What Mayawati's Case Tells Us About Diversity In Our Newsrooms
And a call out for mentors/mentees in #4 of the Indian Journalism Project.
Could Mayawati be the most misperceived politician in India? For every news point involving the former Uttar Pradesh chief minister, it seems there is a punchline to a joke that is dismissive of her. These jokes are mostly (but not always) about her looks, her wardrobe, her manner, her speech...in short, about everything and anything other than her record of work.
I was aware of these jokes for years before I even became a journalist, and they have continued in the years after. The only difference after I began work was that the joke-tellers were also journalists.
One might say to that, so what, there's a big difference between jokes and journalism.
That’s true. But ask yourself:
Are jokes indicative of an attitude or a bias that might unconsciously affects a person's reporting?
Are jokes used to dismiss something without taking it seriously?
How many other politicians receive the same treatment?
What do these jokes or attitude say about the joke-tellers and their audience?
I'm writing this piece in the first person because I am part of the system that didn't take offence to these jokes and attitudes. Sure, we found them distasteful, but we didn't think much beyond that. It was only years later that I realised that this was probably because my fellow journalists and I were mostly from the same privileged background, and we couldn't see past our own biases and conditioning.
It’s not just about being privileged either: when you are not part of a community, even your empathy and curiosity are not enough to be aware of certain perspectives.
I am neither a woman nor a Dalit. Nor am I a native of a Hindi-speaking state. On the other hand, when Deve Gowda, the former Prime Minister and Chief Minister of Karnataka was made fun of for 'sleeping' in parliament, I felt the burn of anger1. I did not appreciate his ‘yokelisation’. This is because I, like Gowda, identify myself as a Kannadiga.
Mayawati's case is particularly instructive because she was (and continues to be) the subject of several systemic biases in journalism. Some of these biases would not have been a problem in properly diverse newsrooms.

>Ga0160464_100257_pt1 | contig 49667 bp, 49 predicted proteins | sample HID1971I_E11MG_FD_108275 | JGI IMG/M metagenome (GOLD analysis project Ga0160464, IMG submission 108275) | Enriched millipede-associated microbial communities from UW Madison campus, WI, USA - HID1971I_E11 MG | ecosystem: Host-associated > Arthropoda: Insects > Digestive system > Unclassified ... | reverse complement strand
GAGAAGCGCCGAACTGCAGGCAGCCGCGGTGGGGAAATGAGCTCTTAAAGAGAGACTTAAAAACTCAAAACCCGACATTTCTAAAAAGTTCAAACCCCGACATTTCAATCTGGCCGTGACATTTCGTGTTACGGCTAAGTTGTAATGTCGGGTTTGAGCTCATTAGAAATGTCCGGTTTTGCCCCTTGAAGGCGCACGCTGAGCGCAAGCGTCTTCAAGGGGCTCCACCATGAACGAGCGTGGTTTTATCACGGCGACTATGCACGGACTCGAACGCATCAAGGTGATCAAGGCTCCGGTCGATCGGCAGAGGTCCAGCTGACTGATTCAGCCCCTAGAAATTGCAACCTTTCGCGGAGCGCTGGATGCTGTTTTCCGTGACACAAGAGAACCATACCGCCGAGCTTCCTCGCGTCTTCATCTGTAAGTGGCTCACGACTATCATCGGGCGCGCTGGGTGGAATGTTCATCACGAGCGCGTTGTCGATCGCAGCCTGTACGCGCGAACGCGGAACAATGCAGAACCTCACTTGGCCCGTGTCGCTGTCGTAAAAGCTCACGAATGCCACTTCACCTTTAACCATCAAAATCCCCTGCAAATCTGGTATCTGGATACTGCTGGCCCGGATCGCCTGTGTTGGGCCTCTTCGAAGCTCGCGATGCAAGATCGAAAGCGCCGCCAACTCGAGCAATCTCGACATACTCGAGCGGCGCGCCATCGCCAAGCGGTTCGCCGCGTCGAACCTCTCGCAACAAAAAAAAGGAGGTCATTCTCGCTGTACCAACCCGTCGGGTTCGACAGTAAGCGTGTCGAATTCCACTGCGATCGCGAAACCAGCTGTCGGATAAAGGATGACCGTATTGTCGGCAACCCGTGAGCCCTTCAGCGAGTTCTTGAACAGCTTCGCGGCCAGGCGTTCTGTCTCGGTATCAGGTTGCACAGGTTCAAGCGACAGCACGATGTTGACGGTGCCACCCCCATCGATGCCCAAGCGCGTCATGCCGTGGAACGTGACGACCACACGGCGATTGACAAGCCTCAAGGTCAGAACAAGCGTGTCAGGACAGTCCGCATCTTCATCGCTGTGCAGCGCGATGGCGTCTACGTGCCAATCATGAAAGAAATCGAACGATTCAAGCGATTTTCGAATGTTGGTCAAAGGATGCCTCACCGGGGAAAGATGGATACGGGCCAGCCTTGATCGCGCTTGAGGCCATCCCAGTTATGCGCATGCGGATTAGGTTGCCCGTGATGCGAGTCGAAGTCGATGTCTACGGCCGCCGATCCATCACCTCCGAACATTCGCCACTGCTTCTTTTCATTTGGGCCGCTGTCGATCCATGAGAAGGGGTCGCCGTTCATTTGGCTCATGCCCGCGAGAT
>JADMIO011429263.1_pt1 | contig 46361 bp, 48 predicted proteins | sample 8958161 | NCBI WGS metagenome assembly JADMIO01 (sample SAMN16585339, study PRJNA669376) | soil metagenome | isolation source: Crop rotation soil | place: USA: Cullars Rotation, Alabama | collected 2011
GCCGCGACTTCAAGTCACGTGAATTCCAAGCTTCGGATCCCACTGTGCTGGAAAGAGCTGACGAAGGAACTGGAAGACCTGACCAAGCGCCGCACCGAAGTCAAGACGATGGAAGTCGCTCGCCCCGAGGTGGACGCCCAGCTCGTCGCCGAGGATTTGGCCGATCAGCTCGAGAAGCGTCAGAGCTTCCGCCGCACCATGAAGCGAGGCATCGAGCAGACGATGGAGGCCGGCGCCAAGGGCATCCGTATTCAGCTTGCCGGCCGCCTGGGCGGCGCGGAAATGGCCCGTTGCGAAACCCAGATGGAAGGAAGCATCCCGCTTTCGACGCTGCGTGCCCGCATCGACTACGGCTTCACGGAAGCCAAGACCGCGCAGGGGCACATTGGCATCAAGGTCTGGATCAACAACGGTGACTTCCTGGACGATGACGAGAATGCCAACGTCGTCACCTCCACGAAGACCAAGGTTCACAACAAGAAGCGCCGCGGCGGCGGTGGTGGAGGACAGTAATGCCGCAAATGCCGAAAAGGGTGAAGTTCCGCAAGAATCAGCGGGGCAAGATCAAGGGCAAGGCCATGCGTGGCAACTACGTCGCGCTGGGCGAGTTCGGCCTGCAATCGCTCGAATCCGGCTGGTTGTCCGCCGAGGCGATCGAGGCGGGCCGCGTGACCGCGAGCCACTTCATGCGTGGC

A more woman-centric newsroom with women in positions of power might have spotted and called out misogynistic reporting about Mayawati. Examples: reducing her to 'mother' and 'sister' stereotypes, focusing on her looks and wardrobe, failing to report correctly when she was sexually harassed and beaten up.
A more caste-diverse newsrooms with people from historically underprivileged castes in positions of power might have been aware of anti-Dalit and anti-Bahujan narratives. Examples: usage of casteist slurs while referring to her, blindness to her attempts to overturn structural casteism.
A newsroom staffed with more language-diverse people might have called out reporting that focused on her English, speech and accent.
A newsroom with more people from smaller cities might have spotted narratives that were harsher on her compared to more-sophisticated politicians.
Finally, there is the class divide as well. Journalists from a similar economic background to Mayawati’s might have corrected any slant by a journalist from a more privileged class background.
I'm not saying that the media should be soft on Mayawati. She is a four-time chief minister of India's most populous and politically important state. She was once (and could be again) a potential prime ministerial candidate. She has also been accused of several times, specifically, of mismanagement and corruption. She has been accused of favouring her own sub-caste, the Jatavs.
Properly diverse newsrooms would have spent more time reporting deeply on her failures (and achievements), rather than on non-important matters. They would have scrutinised her while at the same time according her the dignity due to any human being.
What stories have we lost because we in the media were too focused on the wrong things?
Data related to newsroom diversity isn’t easily available. It is only in the past few years that we’ve had reports on gender and caste inequality. A report by Newslaundry, UN Women and Hyatt titled, Gender Inequality in Indian Media 2021, looked at the state of print, television, and digital media in English and Hindi. Among other things, it discovered that: